Uneven ground, rooted dirt paths, hard sand, dirt trails, small roots, leaves. Well maintained lawns. Very low curbs. Similar to Class I, but with minor inclines/declines, cross slopes, and a little rougher terrain. Most manual wheelchair users and power wheelchair users can navigate the terrain, although some may have difficulty. Minor wheelchair fall risk. Low/moderate wheel torque generation required.


Adaptable Terrain Class III

Somewhat tricky for wheelchair navigation. Much rougher, much softer, and much more uneven and narrow surfaces with some obstacles. Characteristics are large cracks, roots and rocks, curbs, loose gravel, shallow sand, narrow paths, wild grassy fields, dirt, rocky slabs, meadows, side slopes, wet and soft ground. Occasional high grass. Twists and turns. Steeper inclines/declines and cross slopes. Moderate fall risk. Moderate manual wheelchair skills and wheel torque generation required for navigation. Standard power wheelchairs are likely to be unable to navigate the terrain. Off-road adaptive devices should manage easily.


Adaptable Terrain Class IV

This terrain is very difficult for most wheelchair users. Adaptive equipment is typically required such as a trike-wheel and knobby tires, or off-road wheelchairs, handcycles, etc. It is characterized by very rough surfaces, large cracks, drop-offs, creek beds, steep inclines/declines and cross slopes, narrow twisting trails with obstacles, large roots, rocks, soft sand, obstructions, muddy, snowy, icy/snowy surfaces, shallow water. Able-bodied assistance may be required on occasion. High fall risk. High level wheelchair skills and wheel torque generation required for navigation. Off-road adaptive devices very helpful.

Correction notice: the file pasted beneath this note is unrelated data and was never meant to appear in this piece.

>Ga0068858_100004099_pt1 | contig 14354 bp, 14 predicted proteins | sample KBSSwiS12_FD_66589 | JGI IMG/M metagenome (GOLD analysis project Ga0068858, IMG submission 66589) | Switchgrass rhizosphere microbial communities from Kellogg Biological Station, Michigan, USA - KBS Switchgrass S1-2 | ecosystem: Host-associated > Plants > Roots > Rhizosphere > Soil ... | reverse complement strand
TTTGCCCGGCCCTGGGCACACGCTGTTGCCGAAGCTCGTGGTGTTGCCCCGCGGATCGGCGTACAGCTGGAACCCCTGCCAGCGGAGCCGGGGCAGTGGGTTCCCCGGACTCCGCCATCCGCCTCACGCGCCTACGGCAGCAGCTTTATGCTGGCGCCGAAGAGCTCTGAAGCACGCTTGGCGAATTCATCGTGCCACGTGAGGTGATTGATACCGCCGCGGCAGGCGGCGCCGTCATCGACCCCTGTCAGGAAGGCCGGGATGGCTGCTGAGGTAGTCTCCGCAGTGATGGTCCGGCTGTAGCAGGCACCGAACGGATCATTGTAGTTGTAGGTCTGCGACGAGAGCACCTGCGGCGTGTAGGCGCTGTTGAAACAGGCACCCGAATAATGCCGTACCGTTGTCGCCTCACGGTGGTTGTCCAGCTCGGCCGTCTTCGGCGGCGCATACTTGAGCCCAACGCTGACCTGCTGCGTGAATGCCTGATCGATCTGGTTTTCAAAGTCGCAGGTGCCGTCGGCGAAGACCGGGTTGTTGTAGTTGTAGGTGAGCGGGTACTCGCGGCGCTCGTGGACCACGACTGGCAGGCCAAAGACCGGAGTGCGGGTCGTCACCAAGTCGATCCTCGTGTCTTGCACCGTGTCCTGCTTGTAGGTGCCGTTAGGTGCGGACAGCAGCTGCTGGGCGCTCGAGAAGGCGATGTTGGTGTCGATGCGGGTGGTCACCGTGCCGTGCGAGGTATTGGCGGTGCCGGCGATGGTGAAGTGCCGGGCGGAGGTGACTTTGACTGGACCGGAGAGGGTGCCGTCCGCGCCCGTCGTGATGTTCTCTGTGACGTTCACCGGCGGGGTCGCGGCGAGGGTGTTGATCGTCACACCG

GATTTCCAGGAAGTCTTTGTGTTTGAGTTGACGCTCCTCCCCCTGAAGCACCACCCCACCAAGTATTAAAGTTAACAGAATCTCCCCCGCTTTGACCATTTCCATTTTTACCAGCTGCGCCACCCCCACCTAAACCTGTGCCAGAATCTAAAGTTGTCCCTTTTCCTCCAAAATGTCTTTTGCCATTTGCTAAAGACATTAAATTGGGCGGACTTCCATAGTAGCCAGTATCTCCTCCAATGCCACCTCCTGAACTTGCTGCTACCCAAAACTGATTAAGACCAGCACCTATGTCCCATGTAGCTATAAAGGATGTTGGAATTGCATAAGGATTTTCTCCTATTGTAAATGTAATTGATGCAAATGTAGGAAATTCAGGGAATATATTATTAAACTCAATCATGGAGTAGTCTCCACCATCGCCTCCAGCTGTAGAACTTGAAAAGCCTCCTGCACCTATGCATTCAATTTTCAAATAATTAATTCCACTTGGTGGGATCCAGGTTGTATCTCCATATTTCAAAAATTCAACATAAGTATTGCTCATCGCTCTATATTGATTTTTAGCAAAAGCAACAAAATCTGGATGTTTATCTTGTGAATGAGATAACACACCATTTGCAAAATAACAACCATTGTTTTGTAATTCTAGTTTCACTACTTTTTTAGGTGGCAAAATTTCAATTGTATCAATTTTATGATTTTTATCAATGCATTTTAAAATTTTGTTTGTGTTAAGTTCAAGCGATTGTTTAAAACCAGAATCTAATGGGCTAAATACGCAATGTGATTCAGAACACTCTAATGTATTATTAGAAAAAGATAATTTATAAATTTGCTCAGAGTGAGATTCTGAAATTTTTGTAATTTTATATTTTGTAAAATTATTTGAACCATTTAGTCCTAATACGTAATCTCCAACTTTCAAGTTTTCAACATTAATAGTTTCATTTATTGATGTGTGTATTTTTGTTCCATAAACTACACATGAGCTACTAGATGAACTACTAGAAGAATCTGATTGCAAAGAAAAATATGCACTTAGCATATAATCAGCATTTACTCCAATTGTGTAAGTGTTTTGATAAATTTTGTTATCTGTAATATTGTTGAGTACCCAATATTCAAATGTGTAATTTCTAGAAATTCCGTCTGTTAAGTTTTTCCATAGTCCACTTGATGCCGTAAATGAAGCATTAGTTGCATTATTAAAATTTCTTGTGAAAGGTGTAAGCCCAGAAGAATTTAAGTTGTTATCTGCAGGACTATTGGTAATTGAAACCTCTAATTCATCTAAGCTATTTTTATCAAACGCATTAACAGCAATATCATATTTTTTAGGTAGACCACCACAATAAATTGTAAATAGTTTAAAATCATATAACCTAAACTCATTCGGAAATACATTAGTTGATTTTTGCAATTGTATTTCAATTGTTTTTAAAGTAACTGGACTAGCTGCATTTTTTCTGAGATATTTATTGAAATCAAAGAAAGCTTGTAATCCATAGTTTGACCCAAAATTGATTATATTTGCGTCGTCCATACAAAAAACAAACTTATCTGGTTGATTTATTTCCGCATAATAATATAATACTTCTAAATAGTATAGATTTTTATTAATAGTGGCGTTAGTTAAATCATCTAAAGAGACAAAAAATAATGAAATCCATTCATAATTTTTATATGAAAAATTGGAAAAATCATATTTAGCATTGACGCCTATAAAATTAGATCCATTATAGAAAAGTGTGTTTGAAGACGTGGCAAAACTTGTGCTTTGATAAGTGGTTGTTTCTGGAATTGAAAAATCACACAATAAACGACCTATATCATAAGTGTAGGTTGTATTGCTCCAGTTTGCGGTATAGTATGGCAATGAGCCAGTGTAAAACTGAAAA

Adaptable Terrain Class V

This terrain is extremely difficult for wheelchair navigation. It typically requires the manual wheelchair user to obtain significant able-bodied assistance to get around. It is characterized by large rocks, snow, extreme side slopes, deep water, major obstructions, unstable surfaces, steps, very uneven terrain. Steps, stairways, and very steep hills in urban environments. High fall risk. Potentially high fall consequence. Very high level wheelchair skills/special techniques/adaptive mobility equipment/wheel torque generation required for navigation.


Adaptable Terrain Class VI

Completely unsuitable terrain for wheelchair use. It is likely that a wheelchair user will need to be physically carried for much of the way by able-bodied porters. Very specialized adaptive mobility devices required, but still may not be sufficient for navigation.


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In order to further describe the terrain. Each Class can be further subdivided by the addition of a integer behind a decimal point. For example, Class III.1 is close to Class II.9 and Class III.5 is the the midpoint between Class III and Class IV.


The goal of the ATCS is to enable people with disabilities to challenge themselves in nature as they desire. And to allow them to take advantage of the huge amount of existing nature trails that are inherently not Accessible. In addition, the natural result of more people with disabilities in natural settings will be to encourage the development of more Accessible Trails.


Note that while the rating system is primary in reference to adaptive wheeled mobility devices, a person with some other type of mobility impairment, not requiring wheelchair use, such as visual or limb impairment should be able to interpret the ratings and apply them to their personal situation. How would you rate the terrain in the video below and why?